Insight Flash: Leveraging CE UK Transaction Data to Track Which Beauty Products Will Gain Share Amidst The Body Shop’s Decline

Pioneering beauty retailer The Body Shop recently announced plans to shutter half of its stores in the UK, just months after its takeover by an investor that had hoped to reverse the brand’s falling fortunes. Which of its competitors are best positioned to benefit from its collapse? Using CE’s UK transaction data we track the brand’s decline and discover which other high-street brands are most likely to gain share in the fragmented Beauty Products market.

The Body Shop Plans 40% UK Store Closures

High-street staple The Body Shop recently announced plans to shut down over 40% of its UK stores as part of a restructuring plan initiated by its new owner, which had hoped to reinvigorate the sustainable beauty brand and capitalize on robust growth in the broader beauty industry – but placed the company into administration after just 3 months of ownership, following a disappointing holiday shopping period. Using CE’s transaction data, we explore The Body Shop’s recent performance against top competitors like Lush, Rituals, and L’Occitane, and assess which of those competitors have significant customer overlap with the Body Shop and may be poised to benefit as it reduces its UK footprint.

Key Takeaways

  1. The Body Shop’s UK panel spend growth has lagged that of peers for three years, with Rituals emerging as the fastest-grower amongst a selection of high-street beauty brands.
  2. The Beauty Products market is large and highly fragmented, with the Body Shop accounting for just 5% of spend in our UK panel in 2023 (and competitors even less).
  3. Among high-street brands, privately-owned L’Occitane and Lush have the highest customer overlap with The Body Shop and may be the primary beneficiaries of its retreat in the UK market.

Beauty is in the Eye of the Cardholders

Once a category leader in the natural beauty products vertical, The Body Shop has faced mounting challenges in recent years from competitors like Lush, Rituals and L’Occitane, who have adopted many of its ethical and sustainable sourcing practices and eroded its unique value proposition. CE’s UK transaction data shows that following a brief resurgence during COVID (aided by the company’s direct-selling initiative) the Body Shop’s UK panel sales growth was negative in each of the past three years, significantly lagging that of peers and the broader Beauty Products industry. Rituals, which offers a more upmarket, luxurious value proposition was the fastest grower from 2021 to 2023, compounding its sales at roughly 40% per year.

Surveying the Competitive Beauty Landscape

CE’s UK Beauty Products subindustry is highly fragmented, with top high-street brands making up just 11% of total spend in 2023 (Superdrug, which is excluded from this analysis, is the largest individual brand with roughly 25% share). This fragmentation makes competition especially fierce amongst the multiple rivals vying for share. Despite its recent troubles, The Body Shop remains the largest among the brands we examined, with 5% share of spend – making its customer base an attractive target for smaller competitors looking to expand.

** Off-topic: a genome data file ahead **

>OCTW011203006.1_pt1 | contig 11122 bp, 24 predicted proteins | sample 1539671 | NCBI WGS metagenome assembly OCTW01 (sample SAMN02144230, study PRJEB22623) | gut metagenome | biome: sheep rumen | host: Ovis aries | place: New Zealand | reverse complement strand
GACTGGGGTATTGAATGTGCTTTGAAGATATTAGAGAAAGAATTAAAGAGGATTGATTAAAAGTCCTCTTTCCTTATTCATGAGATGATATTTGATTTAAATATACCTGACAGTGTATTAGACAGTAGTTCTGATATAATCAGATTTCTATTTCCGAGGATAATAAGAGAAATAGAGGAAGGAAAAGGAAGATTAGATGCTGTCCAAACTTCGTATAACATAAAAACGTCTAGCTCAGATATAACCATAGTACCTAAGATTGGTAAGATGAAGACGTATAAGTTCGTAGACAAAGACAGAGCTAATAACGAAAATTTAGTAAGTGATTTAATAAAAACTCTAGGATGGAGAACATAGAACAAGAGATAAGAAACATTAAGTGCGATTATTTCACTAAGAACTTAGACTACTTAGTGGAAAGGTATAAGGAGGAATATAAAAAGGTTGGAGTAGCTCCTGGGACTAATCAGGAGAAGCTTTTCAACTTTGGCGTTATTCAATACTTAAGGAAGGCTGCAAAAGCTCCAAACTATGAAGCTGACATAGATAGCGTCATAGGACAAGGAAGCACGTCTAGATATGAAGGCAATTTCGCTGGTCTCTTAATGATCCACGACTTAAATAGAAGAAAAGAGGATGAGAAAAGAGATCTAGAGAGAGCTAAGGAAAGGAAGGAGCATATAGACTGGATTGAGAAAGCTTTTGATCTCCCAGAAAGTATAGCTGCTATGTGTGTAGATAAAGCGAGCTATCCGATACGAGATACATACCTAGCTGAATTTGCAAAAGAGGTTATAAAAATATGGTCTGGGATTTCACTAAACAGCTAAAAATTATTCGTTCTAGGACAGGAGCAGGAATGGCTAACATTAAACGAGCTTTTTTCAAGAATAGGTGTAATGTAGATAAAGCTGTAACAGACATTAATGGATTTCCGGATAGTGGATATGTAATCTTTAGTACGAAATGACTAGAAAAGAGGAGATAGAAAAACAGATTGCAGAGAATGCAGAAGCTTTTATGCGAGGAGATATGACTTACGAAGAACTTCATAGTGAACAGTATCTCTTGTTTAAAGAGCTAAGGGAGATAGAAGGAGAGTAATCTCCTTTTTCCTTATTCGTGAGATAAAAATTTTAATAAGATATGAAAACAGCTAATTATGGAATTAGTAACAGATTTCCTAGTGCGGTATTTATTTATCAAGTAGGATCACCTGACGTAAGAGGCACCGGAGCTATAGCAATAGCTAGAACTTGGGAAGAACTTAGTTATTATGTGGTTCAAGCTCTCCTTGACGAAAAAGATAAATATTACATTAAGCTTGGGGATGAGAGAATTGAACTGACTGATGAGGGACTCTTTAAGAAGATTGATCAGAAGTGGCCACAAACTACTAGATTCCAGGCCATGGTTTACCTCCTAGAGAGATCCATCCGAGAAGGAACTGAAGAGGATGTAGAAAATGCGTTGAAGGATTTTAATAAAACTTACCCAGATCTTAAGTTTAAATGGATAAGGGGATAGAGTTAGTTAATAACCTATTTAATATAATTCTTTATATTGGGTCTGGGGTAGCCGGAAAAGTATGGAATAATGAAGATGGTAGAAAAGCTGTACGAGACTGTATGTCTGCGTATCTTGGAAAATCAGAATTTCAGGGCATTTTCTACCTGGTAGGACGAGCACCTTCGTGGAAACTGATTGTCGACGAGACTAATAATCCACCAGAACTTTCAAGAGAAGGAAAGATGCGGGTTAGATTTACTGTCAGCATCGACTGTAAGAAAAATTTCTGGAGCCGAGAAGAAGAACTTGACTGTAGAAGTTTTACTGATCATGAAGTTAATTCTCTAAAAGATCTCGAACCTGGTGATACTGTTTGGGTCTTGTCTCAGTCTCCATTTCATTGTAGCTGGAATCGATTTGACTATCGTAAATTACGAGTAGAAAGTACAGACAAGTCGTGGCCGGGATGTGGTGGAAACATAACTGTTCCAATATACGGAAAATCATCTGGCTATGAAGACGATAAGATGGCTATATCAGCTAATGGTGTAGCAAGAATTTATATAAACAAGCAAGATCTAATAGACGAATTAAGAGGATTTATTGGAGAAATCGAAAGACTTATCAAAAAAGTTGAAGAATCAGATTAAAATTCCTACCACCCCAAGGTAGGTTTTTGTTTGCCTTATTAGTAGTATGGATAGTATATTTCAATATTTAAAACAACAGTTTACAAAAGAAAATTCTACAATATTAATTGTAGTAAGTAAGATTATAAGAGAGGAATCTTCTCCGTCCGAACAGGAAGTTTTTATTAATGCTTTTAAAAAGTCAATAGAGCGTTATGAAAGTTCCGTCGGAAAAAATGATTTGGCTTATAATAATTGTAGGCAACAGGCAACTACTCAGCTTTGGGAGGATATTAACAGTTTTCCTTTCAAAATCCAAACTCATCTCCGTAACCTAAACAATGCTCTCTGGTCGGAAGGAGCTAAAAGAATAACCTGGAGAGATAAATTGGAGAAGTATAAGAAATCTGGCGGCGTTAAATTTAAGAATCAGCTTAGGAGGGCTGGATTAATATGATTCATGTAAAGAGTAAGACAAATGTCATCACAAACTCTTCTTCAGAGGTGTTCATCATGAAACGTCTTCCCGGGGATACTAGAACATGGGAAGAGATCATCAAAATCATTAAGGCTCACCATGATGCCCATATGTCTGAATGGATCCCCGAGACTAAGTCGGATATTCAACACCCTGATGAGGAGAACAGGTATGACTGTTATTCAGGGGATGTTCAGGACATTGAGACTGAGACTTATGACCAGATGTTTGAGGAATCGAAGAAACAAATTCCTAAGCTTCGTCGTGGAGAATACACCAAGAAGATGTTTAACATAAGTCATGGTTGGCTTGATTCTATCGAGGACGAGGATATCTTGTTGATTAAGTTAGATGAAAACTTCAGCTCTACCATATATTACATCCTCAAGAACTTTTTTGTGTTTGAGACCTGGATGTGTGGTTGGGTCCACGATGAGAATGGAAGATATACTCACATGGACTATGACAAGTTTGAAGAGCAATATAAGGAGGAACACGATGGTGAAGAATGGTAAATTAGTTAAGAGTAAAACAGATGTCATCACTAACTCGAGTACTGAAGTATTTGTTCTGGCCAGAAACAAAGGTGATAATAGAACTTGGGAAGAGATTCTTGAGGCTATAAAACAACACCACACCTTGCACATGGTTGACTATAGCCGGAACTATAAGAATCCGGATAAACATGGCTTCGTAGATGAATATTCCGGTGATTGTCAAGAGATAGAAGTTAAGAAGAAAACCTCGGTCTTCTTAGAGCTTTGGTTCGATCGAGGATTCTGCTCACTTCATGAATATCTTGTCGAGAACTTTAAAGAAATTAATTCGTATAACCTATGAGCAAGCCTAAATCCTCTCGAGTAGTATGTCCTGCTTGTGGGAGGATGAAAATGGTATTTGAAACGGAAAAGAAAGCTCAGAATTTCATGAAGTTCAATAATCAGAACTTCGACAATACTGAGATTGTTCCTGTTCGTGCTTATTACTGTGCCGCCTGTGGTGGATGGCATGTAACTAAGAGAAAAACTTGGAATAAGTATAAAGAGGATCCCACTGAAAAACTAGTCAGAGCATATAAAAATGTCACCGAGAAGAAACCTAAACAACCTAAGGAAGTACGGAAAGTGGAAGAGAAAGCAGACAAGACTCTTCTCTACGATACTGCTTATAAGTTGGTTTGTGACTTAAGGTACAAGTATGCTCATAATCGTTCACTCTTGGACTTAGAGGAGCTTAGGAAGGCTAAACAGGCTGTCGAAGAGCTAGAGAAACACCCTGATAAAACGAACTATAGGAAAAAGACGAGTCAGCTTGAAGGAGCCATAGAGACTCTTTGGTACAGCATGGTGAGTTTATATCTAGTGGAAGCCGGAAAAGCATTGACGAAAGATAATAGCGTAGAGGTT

The Local UK Body Shop Has Shutdown: Using Cross-Shop to Find Alternatives

With The Body Shop drastically reducing its UK footprint, where might customers take their business? Using CE’s Cross Shop tool we can see which of The Body Shop’s high-street competitors have the highest shopper overlap and may see a lift in sales as the company retreats from the UK market. As shown in the chart below, L’Occitane, Lush, and Rituals saw the greatest percentage of their customer base also making a purchase at The Body Shop over the past year. L’Occitane had the most significant overlap, with over 18% of its customers also having shopped at The Body Shop – while these shared customers spent 20% less at The Body Shop than they did at L’Occitane, it’s reasonable to assume that L’Occitane could garner meaningful additional sales as customers look for alternatives. Lush came in second place, with a similar proportion of cross-shoppers to L’Occitane – and these shared customers actually spent ~10% more at The Body Shop than they did at Lush, making them potentially more valuable switchers.

Note: CE UK consumer transaction data for Feb-13-2023 through Feb-11-2024

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About the Authors

Michael Gunther is the VP Head of Insights for the CEIC. Explore more of his insights here and follow him on LinkedIn.

Matthew Volpe is an Insights Analyst for the CEIC. Follow him on LinkedIn.